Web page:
Senior Bush security official dismisses UK Government claims over torture cases
October 17, 2013
George W Bush’s former Under-Secretary for Homeland Security has dismissed claims advanced by lawyers for the UK Government that hearing cases brought by torture victims in the British courts may damage US-UK intelligence-sharing.
In the best known of these cases, Gaddafi opponent Abdulhakim Belhaj and his wife Fatima Boudchar are taking the Government, MI6 and former Foreign Secretary Jack Straw to court next week over their alleged role in their kidnap and ‘rendition’ to Libya in 2004, where Mr Belhaj was tortured. Mr Straw was Foreign Secretary, with responsibility for MI6, at the time.
Lawyers for the UK Government have claimed that the case should not proceed as it would damage UK-US relations and the US’ willingness to share intelligence with the UK. However, asked today by Reprieve’s Strategic Director, Cori Crider, whether he agreed with UK ministers’ claim that rendition and torture cases cannot be tried in Britain without endangering the intelligence-sharing relationship with the US, Asa Hutchinson, who also headed the Drugs Enforcement Administration under Bush, said “no.”
Mr Hutchinson was speaking at the UK launch of a report on ‘Detainee Treatment’ produced by a panel of former security officials, military figures, and senior US politicians. He was joined by former US Ambassador to the UN, Thomas Pickering, also a member of the panel, who agreed with his view on the UK Government’s claims. Ambassador Pickering stated that the information being shared and the partnership between the US and UK were “too important” and that, as a result, “of course” the information would be shared.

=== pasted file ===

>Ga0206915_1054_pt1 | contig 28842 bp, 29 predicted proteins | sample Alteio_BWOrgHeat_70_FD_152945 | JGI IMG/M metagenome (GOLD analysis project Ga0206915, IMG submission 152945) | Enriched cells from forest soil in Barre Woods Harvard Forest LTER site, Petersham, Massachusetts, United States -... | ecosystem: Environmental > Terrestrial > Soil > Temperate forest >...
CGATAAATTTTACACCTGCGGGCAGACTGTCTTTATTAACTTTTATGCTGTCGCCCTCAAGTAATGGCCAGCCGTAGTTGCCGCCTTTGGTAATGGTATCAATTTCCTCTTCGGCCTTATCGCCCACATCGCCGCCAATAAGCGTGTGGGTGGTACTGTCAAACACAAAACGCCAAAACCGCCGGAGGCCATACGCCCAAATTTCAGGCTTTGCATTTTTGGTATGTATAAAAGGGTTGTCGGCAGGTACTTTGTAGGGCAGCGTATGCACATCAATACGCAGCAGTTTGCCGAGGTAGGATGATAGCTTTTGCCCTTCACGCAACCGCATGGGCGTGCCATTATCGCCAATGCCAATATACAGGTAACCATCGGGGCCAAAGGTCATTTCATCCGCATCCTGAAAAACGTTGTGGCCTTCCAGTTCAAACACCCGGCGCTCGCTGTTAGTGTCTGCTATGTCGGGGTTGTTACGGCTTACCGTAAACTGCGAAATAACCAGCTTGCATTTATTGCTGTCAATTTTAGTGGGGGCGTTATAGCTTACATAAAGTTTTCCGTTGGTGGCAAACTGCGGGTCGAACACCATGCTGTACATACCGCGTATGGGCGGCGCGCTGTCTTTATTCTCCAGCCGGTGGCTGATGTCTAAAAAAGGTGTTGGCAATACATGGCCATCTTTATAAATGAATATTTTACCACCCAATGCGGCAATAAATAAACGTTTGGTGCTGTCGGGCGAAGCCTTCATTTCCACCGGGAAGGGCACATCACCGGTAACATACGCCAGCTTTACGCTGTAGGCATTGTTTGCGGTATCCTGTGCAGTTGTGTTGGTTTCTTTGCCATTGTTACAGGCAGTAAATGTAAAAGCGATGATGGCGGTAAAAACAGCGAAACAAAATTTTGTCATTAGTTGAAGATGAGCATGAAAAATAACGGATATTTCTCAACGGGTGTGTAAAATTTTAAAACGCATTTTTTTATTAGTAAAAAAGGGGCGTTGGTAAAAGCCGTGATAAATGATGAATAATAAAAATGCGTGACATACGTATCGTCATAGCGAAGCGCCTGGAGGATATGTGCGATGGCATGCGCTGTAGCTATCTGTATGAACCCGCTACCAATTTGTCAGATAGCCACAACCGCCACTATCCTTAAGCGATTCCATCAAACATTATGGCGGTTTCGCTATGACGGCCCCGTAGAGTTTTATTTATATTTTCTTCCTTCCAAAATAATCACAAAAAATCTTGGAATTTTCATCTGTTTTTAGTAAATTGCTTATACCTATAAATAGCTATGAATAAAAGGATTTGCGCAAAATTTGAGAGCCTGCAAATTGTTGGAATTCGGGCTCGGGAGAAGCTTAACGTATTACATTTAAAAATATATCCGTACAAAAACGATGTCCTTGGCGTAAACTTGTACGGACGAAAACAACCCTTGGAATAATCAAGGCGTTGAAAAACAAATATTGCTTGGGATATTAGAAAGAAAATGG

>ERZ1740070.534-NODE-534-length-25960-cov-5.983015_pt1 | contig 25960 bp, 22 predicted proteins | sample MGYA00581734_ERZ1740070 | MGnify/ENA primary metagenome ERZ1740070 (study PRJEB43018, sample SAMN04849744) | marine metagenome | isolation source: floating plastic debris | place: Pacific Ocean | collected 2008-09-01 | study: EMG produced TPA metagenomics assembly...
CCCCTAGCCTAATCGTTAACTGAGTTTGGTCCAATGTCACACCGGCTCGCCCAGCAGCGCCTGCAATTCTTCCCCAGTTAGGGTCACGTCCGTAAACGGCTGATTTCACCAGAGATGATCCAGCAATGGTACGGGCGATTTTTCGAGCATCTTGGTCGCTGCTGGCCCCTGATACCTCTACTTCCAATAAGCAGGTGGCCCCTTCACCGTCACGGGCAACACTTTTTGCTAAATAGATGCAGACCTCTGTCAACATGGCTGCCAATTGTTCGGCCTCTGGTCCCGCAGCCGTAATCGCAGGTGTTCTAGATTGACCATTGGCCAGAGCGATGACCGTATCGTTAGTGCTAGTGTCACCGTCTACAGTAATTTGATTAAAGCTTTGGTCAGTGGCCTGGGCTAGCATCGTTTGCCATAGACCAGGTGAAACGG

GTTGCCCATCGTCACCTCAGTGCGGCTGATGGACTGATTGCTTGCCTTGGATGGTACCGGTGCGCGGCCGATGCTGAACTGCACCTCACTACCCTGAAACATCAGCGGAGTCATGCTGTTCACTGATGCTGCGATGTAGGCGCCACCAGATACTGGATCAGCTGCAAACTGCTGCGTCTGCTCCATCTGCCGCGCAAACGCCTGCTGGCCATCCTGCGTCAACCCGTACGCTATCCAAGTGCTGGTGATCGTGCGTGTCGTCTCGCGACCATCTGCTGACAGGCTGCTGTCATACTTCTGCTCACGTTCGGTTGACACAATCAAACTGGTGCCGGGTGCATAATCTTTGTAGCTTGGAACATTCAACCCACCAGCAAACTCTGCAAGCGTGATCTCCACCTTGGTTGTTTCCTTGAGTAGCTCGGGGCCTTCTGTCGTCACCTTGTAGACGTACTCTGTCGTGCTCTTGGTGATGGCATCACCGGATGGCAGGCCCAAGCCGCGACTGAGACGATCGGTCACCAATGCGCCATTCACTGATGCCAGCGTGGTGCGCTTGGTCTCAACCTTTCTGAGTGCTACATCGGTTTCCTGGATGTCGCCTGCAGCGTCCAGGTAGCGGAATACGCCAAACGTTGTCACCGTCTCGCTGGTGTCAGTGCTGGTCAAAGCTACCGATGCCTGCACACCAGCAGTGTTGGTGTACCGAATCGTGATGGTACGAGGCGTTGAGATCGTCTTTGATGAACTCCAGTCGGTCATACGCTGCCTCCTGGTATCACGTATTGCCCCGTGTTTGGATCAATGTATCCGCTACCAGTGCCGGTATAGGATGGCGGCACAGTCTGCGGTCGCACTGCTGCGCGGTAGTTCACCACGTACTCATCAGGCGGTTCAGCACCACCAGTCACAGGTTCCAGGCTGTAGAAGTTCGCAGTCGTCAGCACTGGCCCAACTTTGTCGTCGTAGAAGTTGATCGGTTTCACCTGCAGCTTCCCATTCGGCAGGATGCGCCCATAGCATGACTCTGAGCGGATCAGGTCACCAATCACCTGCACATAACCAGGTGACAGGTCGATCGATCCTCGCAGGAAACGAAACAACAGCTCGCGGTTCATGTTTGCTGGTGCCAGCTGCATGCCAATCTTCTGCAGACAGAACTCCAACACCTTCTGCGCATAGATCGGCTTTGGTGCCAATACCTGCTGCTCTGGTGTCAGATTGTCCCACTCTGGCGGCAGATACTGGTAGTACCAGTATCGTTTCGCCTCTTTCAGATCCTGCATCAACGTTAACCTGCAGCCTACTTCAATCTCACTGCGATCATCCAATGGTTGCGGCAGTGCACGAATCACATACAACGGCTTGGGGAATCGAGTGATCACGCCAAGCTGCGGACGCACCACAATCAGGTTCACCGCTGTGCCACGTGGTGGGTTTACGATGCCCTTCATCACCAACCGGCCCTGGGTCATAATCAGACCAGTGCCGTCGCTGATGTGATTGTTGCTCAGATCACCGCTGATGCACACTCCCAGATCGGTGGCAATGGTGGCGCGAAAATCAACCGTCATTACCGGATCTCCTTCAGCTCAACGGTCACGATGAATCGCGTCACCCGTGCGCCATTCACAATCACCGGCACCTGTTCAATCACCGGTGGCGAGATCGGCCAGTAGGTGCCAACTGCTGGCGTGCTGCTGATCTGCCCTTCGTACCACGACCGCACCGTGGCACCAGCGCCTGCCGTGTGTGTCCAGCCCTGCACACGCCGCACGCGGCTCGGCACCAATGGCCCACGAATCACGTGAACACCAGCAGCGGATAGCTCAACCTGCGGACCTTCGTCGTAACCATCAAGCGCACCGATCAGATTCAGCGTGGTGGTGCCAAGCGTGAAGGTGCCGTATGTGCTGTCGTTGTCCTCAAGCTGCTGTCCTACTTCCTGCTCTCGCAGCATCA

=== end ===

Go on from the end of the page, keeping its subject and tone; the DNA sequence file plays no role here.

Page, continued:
Ambassador Pickering also criticised the recently-passed Justice and Security Act, which rolls out secret courts known as Closed Material Procedures across the civil justice system in Britain, arguing that it seems it will lead to “more secrecy, not less.”
On Shaker Aamer, the British resident detained at Guantanamo Bay despite having been cleared for release, he said that “The US should immediately release Aamer or give reasons for his continued detention.”
Commenting, Cori Crider said: “When a Bush-era senior security official and a former US ambassador both dismiss the UK Government’s claims on why torture cases should not come before the court, it becomes clear that ministers do not have a leg to stand on. Government lawyers are trotting out the same tired old line to try to avoid accountability: that it will harm national security, and the US will stop sharing intelligence with us. Under-Secretary Hutchinson’s and Ambassador Pickering’s comments show that this claim is nonsense.”